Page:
A Case Study on Logging Visual Activities: Chess Game

  • Şükrü Ozan
  • Şevket Gümüştekin
Part of the Lecture Notes in Computer Science book series (LNCS, volume 3949)


Automatically recognizing and analyzing visual activities in complex environments is a challenging and open-ended problem. In this study this task is performed in a chess game scenario where the rules, actions and the environment are well defined. The purpose here is to detect and observe a FIDE (Fédération International des Ėchecs) compatible chess board, generating a log file of the moves made by human players. A series of basic image processing operations have been applied to perform the desired task. The first step of automatically detecting a chess board is followed by locating the positions of the pieces. After the initial setup is established every move made by a player is automatically detected and verified. Intel® Open Source Computer Vision Library (OpenCV) is used in the current software implementation.


Difference Image Content Base Image Retrieval Move Table Video Annotation Projected View 


Unable to display preview. Download preview PDF.

Unable to display preview. Download preview PDF.


  1. 1.
    Koprinska, I., Carrato, S.: Temporal video segmentation: A survey. Signal Processing: Image Communication 16(5), 477–500 (2001)Google Scholar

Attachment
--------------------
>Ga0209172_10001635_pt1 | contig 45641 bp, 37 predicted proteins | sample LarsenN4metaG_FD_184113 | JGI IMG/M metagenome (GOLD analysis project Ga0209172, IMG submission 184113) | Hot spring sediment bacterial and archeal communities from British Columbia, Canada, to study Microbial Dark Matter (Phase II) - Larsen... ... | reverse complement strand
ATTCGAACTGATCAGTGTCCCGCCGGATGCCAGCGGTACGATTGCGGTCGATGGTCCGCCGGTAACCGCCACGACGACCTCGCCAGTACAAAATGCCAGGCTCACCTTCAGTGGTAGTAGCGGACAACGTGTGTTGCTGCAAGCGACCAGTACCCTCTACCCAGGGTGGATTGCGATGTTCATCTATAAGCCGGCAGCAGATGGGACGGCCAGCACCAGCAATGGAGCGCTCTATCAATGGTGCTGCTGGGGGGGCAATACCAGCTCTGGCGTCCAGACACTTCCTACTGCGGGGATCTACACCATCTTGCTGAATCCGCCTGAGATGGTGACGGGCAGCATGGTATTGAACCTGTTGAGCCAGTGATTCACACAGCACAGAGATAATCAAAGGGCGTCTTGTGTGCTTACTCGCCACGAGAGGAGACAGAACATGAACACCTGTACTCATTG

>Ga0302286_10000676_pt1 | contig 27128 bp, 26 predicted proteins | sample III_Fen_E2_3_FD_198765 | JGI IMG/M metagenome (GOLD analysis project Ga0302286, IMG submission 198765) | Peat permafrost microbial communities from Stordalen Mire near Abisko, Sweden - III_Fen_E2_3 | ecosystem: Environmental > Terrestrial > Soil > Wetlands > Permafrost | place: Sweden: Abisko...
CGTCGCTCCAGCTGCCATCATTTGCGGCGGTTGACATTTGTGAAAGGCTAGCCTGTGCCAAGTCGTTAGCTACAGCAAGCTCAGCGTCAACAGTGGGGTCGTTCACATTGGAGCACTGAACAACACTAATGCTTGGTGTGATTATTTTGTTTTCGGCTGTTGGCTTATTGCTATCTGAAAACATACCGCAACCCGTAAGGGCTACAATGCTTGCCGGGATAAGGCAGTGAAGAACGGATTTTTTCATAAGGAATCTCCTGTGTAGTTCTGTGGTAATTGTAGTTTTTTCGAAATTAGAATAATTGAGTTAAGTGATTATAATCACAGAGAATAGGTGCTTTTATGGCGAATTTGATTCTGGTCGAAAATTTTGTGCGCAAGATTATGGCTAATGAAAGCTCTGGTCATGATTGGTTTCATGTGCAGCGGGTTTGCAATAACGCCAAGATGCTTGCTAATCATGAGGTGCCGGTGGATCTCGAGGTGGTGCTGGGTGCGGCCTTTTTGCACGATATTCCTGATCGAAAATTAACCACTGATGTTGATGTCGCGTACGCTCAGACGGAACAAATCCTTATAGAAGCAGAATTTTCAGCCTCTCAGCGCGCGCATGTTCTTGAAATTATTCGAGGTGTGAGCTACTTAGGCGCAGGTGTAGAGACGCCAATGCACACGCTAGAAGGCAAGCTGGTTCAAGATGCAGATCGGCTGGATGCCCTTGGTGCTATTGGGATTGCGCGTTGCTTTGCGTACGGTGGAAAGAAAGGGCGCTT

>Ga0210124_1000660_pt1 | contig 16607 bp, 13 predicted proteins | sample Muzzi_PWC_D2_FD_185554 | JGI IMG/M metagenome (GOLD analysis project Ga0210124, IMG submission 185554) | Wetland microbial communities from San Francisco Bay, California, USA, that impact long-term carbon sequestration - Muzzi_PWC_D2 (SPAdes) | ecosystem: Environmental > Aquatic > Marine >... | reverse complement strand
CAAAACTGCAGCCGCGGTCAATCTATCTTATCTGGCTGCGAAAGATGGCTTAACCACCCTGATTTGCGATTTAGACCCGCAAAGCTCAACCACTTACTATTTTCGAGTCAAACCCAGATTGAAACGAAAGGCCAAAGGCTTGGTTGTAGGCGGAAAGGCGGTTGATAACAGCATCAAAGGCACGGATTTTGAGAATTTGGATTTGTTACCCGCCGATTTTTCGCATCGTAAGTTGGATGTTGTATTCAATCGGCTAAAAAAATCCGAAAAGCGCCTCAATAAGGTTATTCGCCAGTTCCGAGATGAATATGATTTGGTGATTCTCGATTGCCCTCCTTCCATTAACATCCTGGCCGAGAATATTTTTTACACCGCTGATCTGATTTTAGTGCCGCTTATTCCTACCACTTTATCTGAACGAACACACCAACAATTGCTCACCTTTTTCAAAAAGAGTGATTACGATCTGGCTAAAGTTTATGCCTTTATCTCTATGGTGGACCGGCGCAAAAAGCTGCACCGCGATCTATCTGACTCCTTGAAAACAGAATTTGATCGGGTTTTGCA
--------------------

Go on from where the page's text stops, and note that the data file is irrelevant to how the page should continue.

2. 2.
    Smoulders, A.W.M., Worring, M., Santini, S., Gupta, A., Jain, R.: Content based image retrieval at the end of the early years. IEEE Trans. Pattern Anal. Machine Intell. 22, 1349–1380 (2000)CrossRefGoogle Scholar
  3. 3.
    Dorado, A., Calic, J., Izquierdo, E.: A rule-based video annotation system. IEEE Transactions on Circuits and Systems for Video Technology 14(5), 622–633 (2004)CrossRefGoogle Scholar
  4. 4.
    Brunelli, R., Mich, O., Modena, C.M.: A Survey on the Automatic Indexing of Video Data. Journal of Visual Communication and Image Representation 10(2), 78–112 (1999)CrossRefGoogle Scholar
  5. 5.
    Assfalg, J., Bertini, M., Colombo, C., Bimbo, A.D., Nunziati, W.: Semantic annotation of soccer videos: automatic highlights identification. Computer Vision and Image Understanding 92(2-3), 285–305 (2003)CrossRefGoogle Scholar
  6. 6.
    Ekin, A., Tekalp, A.M., Mehrotra, R.: Automatic soccer video analysis and summarization. IEEE Transactions on Image Processing 12(7), 796–807 (2003)CrossRefGoogle Scholar
  7. 7.
    Campbell, M., Hoane, A.J., Hsu, F.H.: Deep Blue. Artificial Intelligence 134(1-2), 57–83 (2002)CrossRefMATHGoogle Scholar
  8. 8.
    Baird, H.S., Thompson, K.: Reading chess. IEEE Trans. Pattern Anal. Machine Intell. 12(6), 552–559 (1990)CrossRefGoogle Scholar
  9. 9.
    Groen, F.C.A., Den Boer, G.A., Van Inge, A., Stam, R.: A chess-playing robot: lab course in robot sensor integration. IEEE Transactions on Instrumentation and Measurement 41(6), 911–914 (1992)CrossRefGoogle Scholar
  10. 10.
    Uyar, E., Gümüştekin, Ş., Ozan, Ş., Çetin, L.: A Computer Controlled Vision Oriented Robot Manipulator for Chess Game. In: Proc. of Workshop on Research and Education in Control and Signal Processing, REDISCOVER 2004, Cavtat, Croatia (2004)Google Scholar
  11. 11.
  12. 12.
    Gonzales, R.C., Woods, R.E.: Digital Image Processing. Addison-Wesley, Reading (1993)Google Scholar
  13. 13.
    Trucco, E., Verri, A.: Introductory Techniques for 3D Computer Vision. Prentice Hall, Englewood Cliffs (1998)Google Scholar
  14. 14.
    Zimmermann, J.Z.: Fuzzy Set Theory and its Applications. Kluwer Academic Publishers, Dordrecht (1993)Google Scholar

Copyright information

© Springer-Verlag Berlin Heidelberg 2006

Authors and Affiliations

  • Şükrü Ozan
    • 1
  • Şevket Gümüştekin
    • 1
  1. 1.Izmir Institute of TechnologyUrla IzmirTurkey

Personalised recommendations